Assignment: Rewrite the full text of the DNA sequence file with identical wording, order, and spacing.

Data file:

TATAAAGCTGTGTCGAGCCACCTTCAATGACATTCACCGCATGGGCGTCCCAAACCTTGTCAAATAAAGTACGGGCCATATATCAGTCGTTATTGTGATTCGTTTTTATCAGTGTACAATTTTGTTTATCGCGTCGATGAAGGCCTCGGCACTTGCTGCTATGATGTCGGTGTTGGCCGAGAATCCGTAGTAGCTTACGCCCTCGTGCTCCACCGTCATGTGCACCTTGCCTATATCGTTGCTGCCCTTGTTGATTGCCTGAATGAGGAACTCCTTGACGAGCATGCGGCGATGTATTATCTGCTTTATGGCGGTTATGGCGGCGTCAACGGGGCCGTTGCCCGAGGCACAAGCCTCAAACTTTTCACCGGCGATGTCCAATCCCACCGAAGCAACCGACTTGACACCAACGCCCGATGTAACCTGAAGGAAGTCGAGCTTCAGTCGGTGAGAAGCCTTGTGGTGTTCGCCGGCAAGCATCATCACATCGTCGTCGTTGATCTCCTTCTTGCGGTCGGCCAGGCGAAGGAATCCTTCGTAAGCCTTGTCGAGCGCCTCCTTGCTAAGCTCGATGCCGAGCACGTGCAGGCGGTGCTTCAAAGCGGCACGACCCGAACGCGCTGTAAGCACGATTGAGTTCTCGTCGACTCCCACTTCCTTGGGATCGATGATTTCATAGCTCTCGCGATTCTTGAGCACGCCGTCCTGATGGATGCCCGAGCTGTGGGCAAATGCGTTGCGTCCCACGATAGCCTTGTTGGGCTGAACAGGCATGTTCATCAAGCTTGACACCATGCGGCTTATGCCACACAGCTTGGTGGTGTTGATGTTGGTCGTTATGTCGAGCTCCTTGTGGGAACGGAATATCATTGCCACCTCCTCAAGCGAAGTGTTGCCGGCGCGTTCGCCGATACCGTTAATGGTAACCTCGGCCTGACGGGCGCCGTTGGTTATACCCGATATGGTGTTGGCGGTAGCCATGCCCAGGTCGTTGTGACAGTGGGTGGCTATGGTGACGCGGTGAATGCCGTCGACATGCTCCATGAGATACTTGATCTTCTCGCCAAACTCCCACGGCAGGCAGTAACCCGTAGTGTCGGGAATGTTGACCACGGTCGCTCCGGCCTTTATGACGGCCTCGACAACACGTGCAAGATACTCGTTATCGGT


TATAAAGCTGTGTCGAGCCACCTTCAATGACATTCACCGCATGGGCGTCCCAAACCTTGTCAAATAAAGTACGGGCCATATATCAGTCGTTATTGTGATTCGTTTTTATCAGTGTACAATTTTGTTTATCGCGTCGATGAAGGCCTCGGCACTTGCTGCTATGATGTCGGTGTTGGCCGAGAATCCGTAGTAGCTTACGCCCTCGTGCTCCACCGTCATGTGCACCTTGCCTATATCGTTGCTGCCCTTGTTGATTGCCTGAATGAGGAACTCCTTGACGAGCATGCGGCGATGTATTATCTGCTTTATGGCGGTTATGGCGGCGTCAACGGGGCCGTTGCCCGAGGCACAAGCCTCAAACTTTTCACCGGCGATGTCCAATCCCACCGAAGCAACCGACTTGACACCAACGCCCGATGTAACCTGAAGGAAGTCGAGCTTCAGTCGGTGAGAAGCCTTGTGGTGTTCGCCGGCAAGCATCATCACATCGTCGTCGTTGATCTCCTTCTTGCGGTCGGCCAGGCGAAGGAATCCTTCGTAAGCCTTGTCGAGCGCCTCCTTGCTAAGCTCGATGCCGAGCACGTGCAGGCGGTGCTTCAAAGCGGCACGACCCGAACGCGCTGTAAGCACGATTGAGTTCTCGTCGACTCCCACTTCCTTGGGATCGATGATTTCATAGCTCTCGCGATTCTTGAGCACGCCGTCCTGATGGATGCCCGAGCTGTGGGCAAATGCGTTGCGTCCCACGATAGCCTTGTTGGGCTGAACAGGCATGTTCATCAAGCTTGACACCATGCGGCTTATGCCACACAGCTTGGTGGTGTTGATGTTGGTCGTTATGTCGAGCTCCTTGTGGGAACGGAATATCATTGCCACCTCCTCAAGCGAAGTGTTGCCGGCGCGTTCGCCGATACCGTTAATGGTAACCTCGGCCTGACGGGCGCCGTTGGTTATACCCGATATGGTGTTGGCGGTAGCCATGCCCAGGTCGTTGTGACAGTGGGTGGCTATGGTGACGCGGTGAATGCCGTCGACATGCTCCATGAGATACTTGATCTTCTCGCCAAACTCCCACGGCAGGCAGTAACCCGTAGTGTCGGGAATGTTGACCACGGTCGCTCCGGCCTTTATGACGGCCTCGACAACACGTGCAAGATACTCGTTATCGGT